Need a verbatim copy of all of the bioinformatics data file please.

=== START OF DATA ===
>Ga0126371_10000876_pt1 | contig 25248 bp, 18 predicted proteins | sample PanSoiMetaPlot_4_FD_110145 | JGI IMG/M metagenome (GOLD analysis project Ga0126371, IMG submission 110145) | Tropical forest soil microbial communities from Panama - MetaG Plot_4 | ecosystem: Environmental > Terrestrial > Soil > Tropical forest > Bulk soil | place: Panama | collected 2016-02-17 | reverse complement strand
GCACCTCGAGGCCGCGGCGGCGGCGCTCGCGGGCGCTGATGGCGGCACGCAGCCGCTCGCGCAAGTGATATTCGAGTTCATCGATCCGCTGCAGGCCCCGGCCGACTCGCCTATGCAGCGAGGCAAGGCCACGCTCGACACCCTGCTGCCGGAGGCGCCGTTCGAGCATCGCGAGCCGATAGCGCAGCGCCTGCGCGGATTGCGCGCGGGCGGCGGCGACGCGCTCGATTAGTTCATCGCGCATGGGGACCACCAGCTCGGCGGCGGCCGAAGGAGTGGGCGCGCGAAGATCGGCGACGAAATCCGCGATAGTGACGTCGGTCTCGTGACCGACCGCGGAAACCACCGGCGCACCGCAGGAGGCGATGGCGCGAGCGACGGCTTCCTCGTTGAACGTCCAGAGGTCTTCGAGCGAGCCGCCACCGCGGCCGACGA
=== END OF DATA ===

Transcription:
>Ga0126371_10000876_pt1 | contig 25248 bp, 18 predicted proteins | sample PanSoiMetaPlot_4_FD_110145 | JGI IMG/M metagenome (GOLD analysis project Ga0126371, IMG submission 110145) | Tropical forest soil microbial communities from Panama - MetaG Plot_4 | ecosystem: Environmental > Terrestrial > Soil > Tropical forest > Bulk soil | place: Panama | collected 2016-02-17 | reverse complement strand
GCACCTCGAGGCCGCGGCGGCGGCGCTCGCGGGCGCTGATGGCGGCACGCAGCCGCTCGCGCAAGTGATATTCGAGTTCATCGATCCGCTGCAGGCCCCGGCCGACTCGCCTATGCAGCGAGGCAAGGCCACGCTCGACACCCTGCTGCCGGAGGCGCCGTTCGAGCATCGCGAGCCGATAGCGCAGCGCCTGCGCGGATTGCGCGCGGGCGGCGGCGACGCGCTCGATTAGTTCATCGCGCATGGGGACCACCAGCTCGGCGGCGGCCGAAGGAGTGGGCGCGCGAAGATCGGCGACGAAATCCGCGATAGTGACGTCGGTCTCGTGACCGACCGCGGAAACCACCGGCGCACCGCAGGAGGCGATGGCGCGAGCGACGGCTTCCTCGTTGAACGTCCAGAGGTCTTCGAGCGAGCCGCCACCGCGGCCGACGA